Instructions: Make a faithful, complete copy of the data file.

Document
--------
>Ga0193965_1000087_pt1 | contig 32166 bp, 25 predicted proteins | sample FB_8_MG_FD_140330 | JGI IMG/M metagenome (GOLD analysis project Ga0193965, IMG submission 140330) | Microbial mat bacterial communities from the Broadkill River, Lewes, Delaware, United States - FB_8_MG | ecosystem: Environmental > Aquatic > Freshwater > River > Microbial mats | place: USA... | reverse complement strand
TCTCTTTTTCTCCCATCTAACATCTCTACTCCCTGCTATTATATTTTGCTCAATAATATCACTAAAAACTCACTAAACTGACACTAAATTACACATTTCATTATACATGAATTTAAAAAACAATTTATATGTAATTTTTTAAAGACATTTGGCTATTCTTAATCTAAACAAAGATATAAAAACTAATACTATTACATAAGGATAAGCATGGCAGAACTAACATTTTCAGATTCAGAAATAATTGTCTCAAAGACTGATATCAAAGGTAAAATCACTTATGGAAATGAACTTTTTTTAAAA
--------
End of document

>Ga0193965_1000087_pt1 | contig 32166 bp, 25 predicted proteins | sample FB_8_MG_FD_140330 | JGI IMG/M metagenome (GOLD analysis project Ga0193965, IMG submission 140330) | Microbial mat bacterial communities from the Broadkill River, Lewes, Delaware, United States - FB_8_MG | ecosystem: Environmental > Aquatic > Freshwater > River > Microbial mats | place: USA... | reverse complement strand
TCTCTTTTTCTCCCATCTAACATCTCTACTCCCTGCTATTATATTTTGCTCAATAATATCACTAAAAACTCACTAAACTGACACTAAATTACACATTTCATTATACATGAATTTAAAAAACAATTTATATGTAATTTTTTAAAGACATTTGGCTATTCTTAATCTAAACAAAGATATAAAAACTAATACTATTACATAAGGATAAGCATGGCAGAACTAACATTTTCAGATTCAGAAATAATTGTCTCAAAGACTGATATCAAAGGTAAAATCACTTATGGAAATGAACTTTTTTTAAAA